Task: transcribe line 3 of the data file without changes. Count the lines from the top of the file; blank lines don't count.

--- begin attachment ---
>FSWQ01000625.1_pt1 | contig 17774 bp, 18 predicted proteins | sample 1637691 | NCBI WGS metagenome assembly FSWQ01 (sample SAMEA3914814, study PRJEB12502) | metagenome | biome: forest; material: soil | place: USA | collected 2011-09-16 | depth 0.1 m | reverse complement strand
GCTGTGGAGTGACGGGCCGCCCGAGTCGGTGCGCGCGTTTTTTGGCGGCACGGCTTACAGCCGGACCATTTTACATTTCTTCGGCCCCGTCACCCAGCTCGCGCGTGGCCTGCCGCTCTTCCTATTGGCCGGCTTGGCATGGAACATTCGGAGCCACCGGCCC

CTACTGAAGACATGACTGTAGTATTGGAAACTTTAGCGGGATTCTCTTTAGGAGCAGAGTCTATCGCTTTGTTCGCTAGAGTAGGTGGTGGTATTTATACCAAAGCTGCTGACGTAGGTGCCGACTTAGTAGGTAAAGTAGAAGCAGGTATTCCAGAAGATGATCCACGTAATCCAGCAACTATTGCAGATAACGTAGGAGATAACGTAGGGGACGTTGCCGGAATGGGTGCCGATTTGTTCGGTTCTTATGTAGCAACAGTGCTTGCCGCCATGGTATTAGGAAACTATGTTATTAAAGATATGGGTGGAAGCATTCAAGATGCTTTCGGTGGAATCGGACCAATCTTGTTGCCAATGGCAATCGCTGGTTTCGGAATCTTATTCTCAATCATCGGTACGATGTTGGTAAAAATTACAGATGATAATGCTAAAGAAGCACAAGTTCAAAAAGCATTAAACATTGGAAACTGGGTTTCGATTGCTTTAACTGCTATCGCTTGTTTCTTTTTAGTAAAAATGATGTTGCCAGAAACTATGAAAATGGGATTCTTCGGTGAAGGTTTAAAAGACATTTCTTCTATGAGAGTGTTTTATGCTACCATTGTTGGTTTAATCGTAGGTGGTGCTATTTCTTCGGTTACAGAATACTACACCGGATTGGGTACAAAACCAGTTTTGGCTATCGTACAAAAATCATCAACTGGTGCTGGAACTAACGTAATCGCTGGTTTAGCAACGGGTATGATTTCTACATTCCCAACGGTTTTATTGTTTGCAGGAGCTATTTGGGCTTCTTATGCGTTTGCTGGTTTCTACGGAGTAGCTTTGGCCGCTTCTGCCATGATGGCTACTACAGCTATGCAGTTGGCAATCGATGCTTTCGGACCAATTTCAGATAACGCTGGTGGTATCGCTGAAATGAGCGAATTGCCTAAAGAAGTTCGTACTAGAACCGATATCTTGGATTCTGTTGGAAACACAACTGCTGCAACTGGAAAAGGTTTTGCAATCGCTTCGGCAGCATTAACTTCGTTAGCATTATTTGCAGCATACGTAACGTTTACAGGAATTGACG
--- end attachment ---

CTACTGAAGACATGACTGTAGTATTGGAAACTTTAGCGGGATTCTCTTTAGGAGCAGAGTCTATCGCTTTGTTCGCTAGAGTAGGTGGTGGTATTTATACCAAAGCTGCTGACGTAGGTGCCGACTTAGTAGGTAAAGTAGAAGCAGGTATTCCAGAAGATGATCCACGTAATCCAGCAACTATTGCAGATAACGTAGGAGATAACGTAGGGGACGTTGCCGGAATGGGTGCCGATTTGTTCGGTTCTTATGTAGCAACAGTGCTTGCCGCCATGGTATTAGGAAACTATGTTATTAAAGATATGGGTGGAAGCATTCAAGATGCTTTCGGTGGAATCGGACCAATCTTGTTGCCAATGGCAATCGCTGGTTTCGGAATCTTATTCTCAATCATCGGTACGATGTTGGTAAAAATTACAGATGATAATGCTAAAGAAGCACAAGTTCAAAAAGCATTAAACATTGGAAACTGGGTTTCGATTGCTTTAACTGCTATCGCTTGTTTCTTTTTAGTAAAAATGATGTTGCCAGAAACTATGAAAATGGGATTCTTCGGTGAAGGTTTAAAAGACATTTCTTCTATGAGAGTGTTTTATGCTACCATTGTTGGTTTAATCGTAGGTGGTGCTATTTCTTCGGTTACAGAATACTACACCGGATTGGGTACAAAACCAGTTTTGGCTATCGTACAAAAATCATCAACTGGTGCTGGAACTAACGTAATCGCTGGTTTAGCAACGGGTATGATTTCTACATTCCCAACGGTTTTATTGTTTGCAGGAGCTATTTGGGCTTCTTATGCGTTTGCTGGTTTCTACGGAGTAGCTTTGGCCGCTTCTGCCATGATGGCTACTACAGCTATGCAGTTGGCAATCGATGCTTTCGGACCAATTTCAGATAACGCTGGTGGTATCGCTGAAATGAGCGAATTGCCTAAAGAAGTTCGTACTAGAACCGATATCTTGGATTCTGTTGGAAACACAACTGCTGCAACTGGAAAAGGTTTTGCAATCGCTTCGGCAGCATTAACTTCGTTAGCATTATTTGCAGCATACGTAACGTTTACAGGAATTGACG